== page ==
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No Sign That Putin Has Stopped His ‘March Towards War,' Says Former U.S. Ambassador to Russia

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  • Every indication suggests that Putin is continuing to build up troops at the border Russia shares with Ukraine, said Michael McFaul, a former U.S. ambassador.
  • "There's no indication at all that Putin has stopped his march towards war, his preparedness towards war," said McFaul, who is now director at the Freeman Spogli Institute for International Studies.
  • However, there remains a lot of uncertainty over what will happen with Ukraine because Putin is "isolated" and rarely speaks to his advisors, he said.

There is no indication that Russian President Vladimir Putin will stop the aggression toward Ukraine despite recent talks with world leaders, a former U.S. ambassador to Russia said.

"There's no indication at all that Putin has stopped his march towards war, his preparedness towards war," said Michael McFaul, who is now director at the Freeman Spogli Institute for International Studies.

"Every indication is that he continues to build up his forces on all borders and from the water, against Ukraine," he told CNBC's "Squawk Box Asia" on Monday.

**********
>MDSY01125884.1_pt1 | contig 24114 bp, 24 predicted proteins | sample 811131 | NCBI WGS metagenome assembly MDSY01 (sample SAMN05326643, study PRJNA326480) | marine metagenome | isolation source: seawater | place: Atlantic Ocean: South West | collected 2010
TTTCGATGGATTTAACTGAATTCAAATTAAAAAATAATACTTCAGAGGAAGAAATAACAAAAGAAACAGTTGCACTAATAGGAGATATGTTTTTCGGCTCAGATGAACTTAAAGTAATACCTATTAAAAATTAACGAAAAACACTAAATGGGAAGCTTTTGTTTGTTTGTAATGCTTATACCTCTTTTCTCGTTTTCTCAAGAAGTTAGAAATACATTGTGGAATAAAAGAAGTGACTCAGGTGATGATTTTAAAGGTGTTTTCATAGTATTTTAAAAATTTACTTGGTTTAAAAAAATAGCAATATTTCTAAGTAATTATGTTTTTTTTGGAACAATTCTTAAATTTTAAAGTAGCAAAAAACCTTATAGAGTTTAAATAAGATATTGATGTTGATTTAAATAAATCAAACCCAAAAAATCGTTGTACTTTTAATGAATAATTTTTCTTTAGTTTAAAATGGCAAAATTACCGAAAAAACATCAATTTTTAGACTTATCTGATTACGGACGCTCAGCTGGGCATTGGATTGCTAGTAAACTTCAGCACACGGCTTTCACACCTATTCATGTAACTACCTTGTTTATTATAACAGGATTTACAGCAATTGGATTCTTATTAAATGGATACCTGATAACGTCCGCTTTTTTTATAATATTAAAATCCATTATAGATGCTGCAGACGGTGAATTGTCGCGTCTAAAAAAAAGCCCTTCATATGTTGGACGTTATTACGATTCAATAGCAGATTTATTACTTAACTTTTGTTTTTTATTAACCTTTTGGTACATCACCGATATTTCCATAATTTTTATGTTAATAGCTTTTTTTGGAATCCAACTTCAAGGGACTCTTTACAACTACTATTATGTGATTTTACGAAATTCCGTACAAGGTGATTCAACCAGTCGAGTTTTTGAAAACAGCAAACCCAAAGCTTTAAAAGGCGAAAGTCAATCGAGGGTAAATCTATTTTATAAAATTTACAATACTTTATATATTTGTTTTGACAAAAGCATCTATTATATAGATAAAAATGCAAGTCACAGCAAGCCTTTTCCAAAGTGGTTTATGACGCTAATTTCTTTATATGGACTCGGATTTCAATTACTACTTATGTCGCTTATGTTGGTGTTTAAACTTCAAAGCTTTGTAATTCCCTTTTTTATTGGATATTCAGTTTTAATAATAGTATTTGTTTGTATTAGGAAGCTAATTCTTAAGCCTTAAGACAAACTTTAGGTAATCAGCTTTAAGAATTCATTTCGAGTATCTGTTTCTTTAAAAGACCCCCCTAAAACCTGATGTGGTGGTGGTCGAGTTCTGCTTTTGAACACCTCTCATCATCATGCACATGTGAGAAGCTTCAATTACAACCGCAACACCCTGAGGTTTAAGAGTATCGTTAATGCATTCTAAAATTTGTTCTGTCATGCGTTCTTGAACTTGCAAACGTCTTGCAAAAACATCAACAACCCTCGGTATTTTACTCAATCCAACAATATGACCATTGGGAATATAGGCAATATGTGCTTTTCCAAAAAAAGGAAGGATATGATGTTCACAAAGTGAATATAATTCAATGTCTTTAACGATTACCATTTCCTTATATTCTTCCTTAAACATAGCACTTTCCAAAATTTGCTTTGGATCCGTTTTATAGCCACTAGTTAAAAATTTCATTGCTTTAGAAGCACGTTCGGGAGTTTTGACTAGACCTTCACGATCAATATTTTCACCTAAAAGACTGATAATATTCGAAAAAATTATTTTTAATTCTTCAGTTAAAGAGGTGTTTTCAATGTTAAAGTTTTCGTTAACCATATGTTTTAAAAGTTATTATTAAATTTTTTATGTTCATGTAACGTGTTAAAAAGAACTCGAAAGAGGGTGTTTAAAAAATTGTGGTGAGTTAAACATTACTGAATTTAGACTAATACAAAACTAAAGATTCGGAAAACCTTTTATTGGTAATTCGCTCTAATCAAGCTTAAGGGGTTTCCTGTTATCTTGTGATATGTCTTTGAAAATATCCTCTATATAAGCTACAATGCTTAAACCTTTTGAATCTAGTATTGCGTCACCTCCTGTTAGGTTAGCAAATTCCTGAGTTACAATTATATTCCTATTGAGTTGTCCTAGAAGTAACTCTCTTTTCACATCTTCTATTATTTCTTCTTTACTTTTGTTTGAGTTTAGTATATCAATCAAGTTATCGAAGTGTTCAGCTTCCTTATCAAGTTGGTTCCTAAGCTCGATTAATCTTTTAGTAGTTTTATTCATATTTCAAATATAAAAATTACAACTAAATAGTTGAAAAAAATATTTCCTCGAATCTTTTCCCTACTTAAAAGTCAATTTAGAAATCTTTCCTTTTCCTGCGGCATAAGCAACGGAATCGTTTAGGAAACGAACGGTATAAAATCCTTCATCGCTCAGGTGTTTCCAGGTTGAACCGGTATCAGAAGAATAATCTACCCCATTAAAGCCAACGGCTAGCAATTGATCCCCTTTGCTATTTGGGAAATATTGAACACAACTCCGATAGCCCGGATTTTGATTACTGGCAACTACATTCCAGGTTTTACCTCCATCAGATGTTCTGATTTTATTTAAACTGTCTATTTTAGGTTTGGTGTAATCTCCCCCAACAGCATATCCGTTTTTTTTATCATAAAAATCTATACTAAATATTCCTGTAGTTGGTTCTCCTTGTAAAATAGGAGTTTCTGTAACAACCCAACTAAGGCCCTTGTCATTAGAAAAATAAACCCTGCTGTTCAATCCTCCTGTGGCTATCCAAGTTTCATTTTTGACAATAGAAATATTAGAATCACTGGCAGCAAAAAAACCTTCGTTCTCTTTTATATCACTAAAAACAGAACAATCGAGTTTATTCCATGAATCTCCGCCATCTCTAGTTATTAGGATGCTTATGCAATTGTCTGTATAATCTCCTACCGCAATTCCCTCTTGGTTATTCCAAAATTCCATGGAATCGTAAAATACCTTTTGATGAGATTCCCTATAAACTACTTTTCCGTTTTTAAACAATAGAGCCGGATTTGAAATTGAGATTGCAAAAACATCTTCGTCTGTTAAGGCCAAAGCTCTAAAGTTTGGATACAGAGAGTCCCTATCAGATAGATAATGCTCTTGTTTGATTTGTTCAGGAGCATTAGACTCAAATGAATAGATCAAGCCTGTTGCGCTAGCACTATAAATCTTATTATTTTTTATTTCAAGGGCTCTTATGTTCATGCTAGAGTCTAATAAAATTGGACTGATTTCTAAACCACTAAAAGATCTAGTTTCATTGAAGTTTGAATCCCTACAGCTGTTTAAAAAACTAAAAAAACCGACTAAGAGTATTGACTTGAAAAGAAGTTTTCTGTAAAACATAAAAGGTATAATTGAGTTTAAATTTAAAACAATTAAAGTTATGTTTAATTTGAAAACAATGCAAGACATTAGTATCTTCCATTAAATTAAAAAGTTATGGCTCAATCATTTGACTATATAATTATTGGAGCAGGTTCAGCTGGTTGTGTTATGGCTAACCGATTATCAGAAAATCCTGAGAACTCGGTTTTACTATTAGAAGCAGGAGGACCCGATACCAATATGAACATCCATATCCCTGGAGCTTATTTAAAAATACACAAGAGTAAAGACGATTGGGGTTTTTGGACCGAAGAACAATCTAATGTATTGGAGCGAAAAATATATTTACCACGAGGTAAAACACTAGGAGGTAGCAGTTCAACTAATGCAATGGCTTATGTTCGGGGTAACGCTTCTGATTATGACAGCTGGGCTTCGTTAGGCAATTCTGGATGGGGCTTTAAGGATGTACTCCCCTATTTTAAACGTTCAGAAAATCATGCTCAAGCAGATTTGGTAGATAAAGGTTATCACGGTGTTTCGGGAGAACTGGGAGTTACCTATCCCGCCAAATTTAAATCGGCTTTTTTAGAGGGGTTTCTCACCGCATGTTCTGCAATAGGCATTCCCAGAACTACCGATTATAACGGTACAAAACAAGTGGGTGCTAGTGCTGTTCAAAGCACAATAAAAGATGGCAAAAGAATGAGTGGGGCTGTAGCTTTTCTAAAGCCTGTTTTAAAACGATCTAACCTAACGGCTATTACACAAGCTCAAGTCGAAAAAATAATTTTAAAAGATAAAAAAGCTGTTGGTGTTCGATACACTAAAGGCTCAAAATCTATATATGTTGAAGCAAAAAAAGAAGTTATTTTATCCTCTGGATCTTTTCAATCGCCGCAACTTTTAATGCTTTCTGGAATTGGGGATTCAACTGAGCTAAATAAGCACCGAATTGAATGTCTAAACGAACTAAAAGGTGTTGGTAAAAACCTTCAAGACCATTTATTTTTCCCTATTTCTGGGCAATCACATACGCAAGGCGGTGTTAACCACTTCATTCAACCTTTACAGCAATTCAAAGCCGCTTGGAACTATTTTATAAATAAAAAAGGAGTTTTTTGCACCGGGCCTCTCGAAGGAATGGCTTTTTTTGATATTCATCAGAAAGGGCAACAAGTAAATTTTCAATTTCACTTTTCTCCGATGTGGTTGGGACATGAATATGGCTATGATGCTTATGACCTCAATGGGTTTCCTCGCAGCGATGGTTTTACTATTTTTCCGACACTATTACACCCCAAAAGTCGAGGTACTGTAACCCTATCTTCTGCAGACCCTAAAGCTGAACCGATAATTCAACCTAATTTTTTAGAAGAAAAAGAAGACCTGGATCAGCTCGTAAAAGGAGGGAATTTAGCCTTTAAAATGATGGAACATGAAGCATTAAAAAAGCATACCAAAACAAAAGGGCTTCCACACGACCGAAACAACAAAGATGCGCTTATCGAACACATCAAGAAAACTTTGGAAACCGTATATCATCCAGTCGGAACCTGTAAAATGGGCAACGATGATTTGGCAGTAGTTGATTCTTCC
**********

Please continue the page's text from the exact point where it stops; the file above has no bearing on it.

Russian troops have amassed along the country's border with Ukraine for months, sparking fears that Moscow may invade Ukraine in a repeat of the 2014 annexation of Crimea. Russia has denied those allegations.

White House national security advisor Jake Sullivan on Sunday said the Kremlin has accelerated its military buildup in recent days.

The United States previously said Russia may fabricate an attack by Ukraine as a pretext for invading its neighbor.

McFaul said false flag attacks are a "good tactic" by Russia and are not new. He said the warnings from the U.S. are "credible," though Moscow has denied the allegations.

"I admire how the Biden administration is leaning into this and declassifying information that normally is pretty hard to declassify. It suggests to me that it's credible," he said.

Uncertainty

However, McFaul said no one knows what will happen next in Russia-Ukraine tensions or how Moscow will respond to sanctions from the U.S. and the West.

"I don't think anybody knows. I think there's a lot of uncertainty right now," he said.

That's in part because the Russian leader is "isolated," he said.

"Putin is so isolated, even in his own country. He rarely talks to advisors," said McFaul, adding that "we don't have a lot of fidelity on what he's thinking."

— CNBC's Amanda Macias contributed to this report.

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